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  5. "Istuvatko he?"

"Istuvatko he?"

Translation:Are they sitting?

June 24, 2020



So basically one must add "ko" to the verb, as a suffix, to make a question?


Basically, yes. You add "ko" or "kö" (depending on vowel harmony) to the conjugated form of the verb.


Words in Finnish can only include the vowels a, e, i, o, u OR ä, e, i, y, ö (Except compound words). e and i are neutral and can be present everywhere.

So, if you have a verb like laulaa (to sing) it would be:

Do you sing? - Laulatko?

And if you have a verb like ymmärtää (to understand) it would be:

Do you understand? - Ymmärrätkö?

It's the same with all of the syllables used for cases. For example -ssa/-ssä for the Inassive (in the house - talossa) or -lla/-llä for the Adessive (on the hill - mäkillä) and so on.


Good explanation! Just notice that 'mäki' becomes 'mäellä'.


You add -kO into the first word of the sentence. In neutral questions the verb comes first, and receives the question clitic. "Hekö istuvat" would be like "are THEY sitting?", whereas "istuvatko he?" is like "are they SITTING?", if it makes sense.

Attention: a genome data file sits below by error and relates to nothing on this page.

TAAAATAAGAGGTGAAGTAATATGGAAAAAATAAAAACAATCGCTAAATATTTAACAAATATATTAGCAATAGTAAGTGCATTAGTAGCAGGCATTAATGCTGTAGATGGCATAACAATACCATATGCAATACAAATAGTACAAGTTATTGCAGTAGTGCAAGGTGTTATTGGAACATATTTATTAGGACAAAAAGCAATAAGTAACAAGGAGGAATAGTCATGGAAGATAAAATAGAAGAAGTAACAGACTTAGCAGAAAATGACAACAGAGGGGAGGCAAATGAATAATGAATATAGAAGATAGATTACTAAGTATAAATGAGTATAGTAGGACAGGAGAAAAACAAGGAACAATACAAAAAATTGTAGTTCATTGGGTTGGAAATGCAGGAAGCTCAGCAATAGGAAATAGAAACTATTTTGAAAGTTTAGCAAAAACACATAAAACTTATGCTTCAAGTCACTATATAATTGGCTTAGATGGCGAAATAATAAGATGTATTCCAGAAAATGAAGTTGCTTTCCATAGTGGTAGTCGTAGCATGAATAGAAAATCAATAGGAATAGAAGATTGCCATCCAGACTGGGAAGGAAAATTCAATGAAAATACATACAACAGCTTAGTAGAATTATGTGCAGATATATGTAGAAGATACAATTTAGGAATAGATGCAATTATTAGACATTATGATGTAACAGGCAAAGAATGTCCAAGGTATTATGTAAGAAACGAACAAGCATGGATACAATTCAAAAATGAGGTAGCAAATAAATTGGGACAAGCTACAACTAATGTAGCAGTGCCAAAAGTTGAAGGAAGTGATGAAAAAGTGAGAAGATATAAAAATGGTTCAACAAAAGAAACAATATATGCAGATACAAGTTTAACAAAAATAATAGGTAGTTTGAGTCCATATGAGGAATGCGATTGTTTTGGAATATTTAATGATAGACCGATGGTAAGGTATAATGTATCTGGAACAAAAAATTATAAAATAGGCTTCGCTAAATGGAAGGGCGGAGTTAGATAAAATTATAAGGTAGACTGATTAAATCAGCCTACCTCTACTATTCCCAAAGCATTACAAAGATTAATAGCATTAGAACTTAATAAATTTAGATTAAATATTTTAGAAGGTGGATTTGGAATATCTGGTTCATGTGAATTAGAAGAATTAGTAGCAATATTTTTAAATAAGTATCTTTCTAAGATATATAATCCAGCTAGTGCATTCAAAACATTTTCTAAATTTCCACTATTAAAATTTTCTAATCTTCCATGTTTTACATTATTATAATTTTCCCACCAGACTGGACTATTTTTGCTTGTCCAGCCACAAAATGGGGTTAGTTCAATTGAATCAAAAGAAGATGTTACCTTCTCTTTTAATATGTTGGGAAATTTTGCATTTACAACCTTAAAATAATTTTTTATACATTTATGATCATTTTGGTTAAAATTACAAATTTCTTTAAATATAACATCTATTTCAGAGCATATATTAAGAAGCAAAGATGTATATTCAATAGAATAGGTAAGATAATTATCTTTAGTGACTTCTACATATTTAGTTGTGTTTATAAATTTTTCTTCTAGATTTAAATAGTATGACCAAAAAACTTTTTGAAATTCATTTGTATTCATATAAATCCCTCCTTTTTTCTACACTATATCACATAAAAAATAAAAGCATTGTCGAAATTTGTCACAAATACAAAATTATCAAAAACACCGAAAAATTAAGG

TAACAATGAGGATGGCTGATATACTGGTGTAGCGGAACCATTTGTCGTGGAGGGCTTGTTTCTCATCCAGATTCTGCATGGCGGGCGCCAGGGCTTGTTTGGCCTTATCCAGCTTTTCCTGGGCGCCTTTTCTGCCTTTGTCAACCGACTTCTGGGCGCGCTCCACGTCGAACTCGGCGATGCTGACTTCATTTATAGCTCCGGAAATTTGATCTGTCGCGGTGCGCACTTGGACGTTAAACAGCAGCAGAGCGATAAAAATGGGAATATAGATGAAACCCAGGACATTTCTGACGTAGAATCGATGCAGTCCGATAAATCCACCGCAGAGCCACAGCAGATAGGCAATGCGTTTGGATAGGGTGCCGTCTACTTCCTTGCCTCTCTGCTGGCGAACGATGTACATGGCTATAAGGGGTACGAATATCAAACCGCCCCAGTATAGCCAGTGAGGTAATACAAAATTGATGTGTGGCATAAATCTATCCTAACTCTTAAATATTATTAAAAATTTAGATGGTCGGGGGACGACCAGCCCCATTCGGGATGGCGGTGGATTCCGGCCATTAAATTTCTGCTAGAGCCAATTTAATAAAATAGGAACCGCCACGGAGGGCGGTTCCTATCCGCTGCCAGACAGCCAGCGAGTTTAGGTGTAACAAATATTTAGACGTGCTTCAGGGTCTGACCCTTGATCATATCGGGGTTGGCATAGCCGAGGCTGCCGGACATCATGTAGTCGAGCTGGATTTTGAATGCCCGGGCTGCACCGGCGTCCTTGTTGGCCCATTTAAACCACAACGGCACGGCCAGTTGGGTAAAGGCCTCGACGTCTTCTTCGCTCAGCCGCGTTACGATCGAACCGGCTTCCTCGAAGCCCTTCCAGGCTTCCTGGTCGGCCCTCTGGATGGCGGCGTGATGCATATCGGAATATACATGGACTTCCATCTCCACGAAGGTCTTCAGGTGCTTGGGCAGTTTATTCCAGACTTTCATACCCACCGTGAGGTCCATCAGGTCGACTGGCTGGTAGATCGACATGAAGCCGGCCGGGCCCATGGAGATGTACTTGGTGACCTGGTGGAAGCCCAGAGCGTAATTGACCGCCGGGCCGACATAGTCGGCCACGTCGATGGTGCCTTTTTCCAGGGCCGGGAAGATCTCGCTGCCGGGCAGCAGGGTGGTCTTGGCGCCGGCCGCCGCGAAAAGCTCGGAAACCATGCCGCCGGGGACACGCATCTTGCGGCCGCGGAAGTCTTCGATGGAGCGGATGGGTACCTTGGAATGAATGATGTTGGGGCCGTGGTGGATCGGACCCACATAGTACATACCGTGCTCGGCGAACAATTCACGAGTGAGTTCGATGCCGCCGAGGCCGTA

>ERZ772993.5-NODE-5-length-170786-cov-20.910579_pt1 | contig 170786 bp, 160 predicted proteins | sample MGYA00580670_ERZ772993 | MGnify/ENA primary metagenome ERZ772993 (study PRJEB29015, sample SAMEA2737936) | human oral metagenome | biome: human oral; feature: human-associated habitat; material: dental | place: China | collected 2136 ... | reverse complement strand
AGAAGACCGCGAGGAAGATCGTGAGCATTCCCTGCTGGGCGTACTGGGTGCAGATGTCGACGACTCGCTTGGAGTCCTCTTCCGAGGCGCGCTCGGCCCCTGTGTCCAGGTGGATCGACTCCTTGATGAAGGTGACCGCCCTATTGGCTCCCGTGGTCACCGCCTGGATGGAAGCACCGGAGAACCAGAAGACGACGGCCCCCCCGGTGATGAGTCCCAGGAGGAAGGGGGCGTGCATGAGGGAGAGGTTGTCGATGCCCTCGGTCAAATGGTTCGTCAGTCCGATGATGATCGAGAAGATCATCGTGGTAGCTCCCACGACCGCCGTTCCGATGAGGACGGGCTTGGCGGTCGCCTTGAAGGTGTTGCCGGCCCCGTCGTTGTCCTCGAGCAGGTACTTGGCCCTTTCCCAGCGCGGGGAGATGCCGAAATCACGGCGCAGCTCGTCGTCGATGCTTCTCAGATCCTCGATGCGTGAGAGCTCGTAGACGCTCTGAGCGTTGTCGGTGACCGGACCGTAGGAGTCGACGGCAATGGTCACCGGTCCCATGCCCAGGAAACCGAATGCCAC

But i still don't understand what is the difference between one question or another "hekö istuvat" "istuvatko he"? Can i ask either way?


"Istuvatko he?" is the expected way to ask "Are they sitting?" If, for some reason, you want to emphasise "they" you can ask "Hekö istuvat?" but that is much more rare. In this version, you probably find it very surprising it is these people who are sitting.


I thought the word/sentence structure remained the same in a question as the basic sentence (S-V-O) like He istuvatko?


That's true for questions with a question word (mikä, miksi, milloin, kuka...).

If you want to form a yes/no question, you use the -kO suffix, and whichever word gets the suffix becomes the "question word" and thus comes first. For neutral questions, the word getting the -kO suffix is the verb. Using any other word emphasises that word.

Ovatko he nyt naimisissa? (Are they now married?)

Hekö ovat nyt naimisissa? (Are THEY now married?)

Nytkö he ovat naimisissa? (Are they NOW married?)

Naimisissako he ovat nyt? (Are they now MARRIED?)


Well answered! Thank you!


Why not "Are they sitting down?" Which comes more naturally to my English-speaking mind.


Well it could mean like that, but sitting is more an action whilst sitting down is more focused on the motion during sitting.

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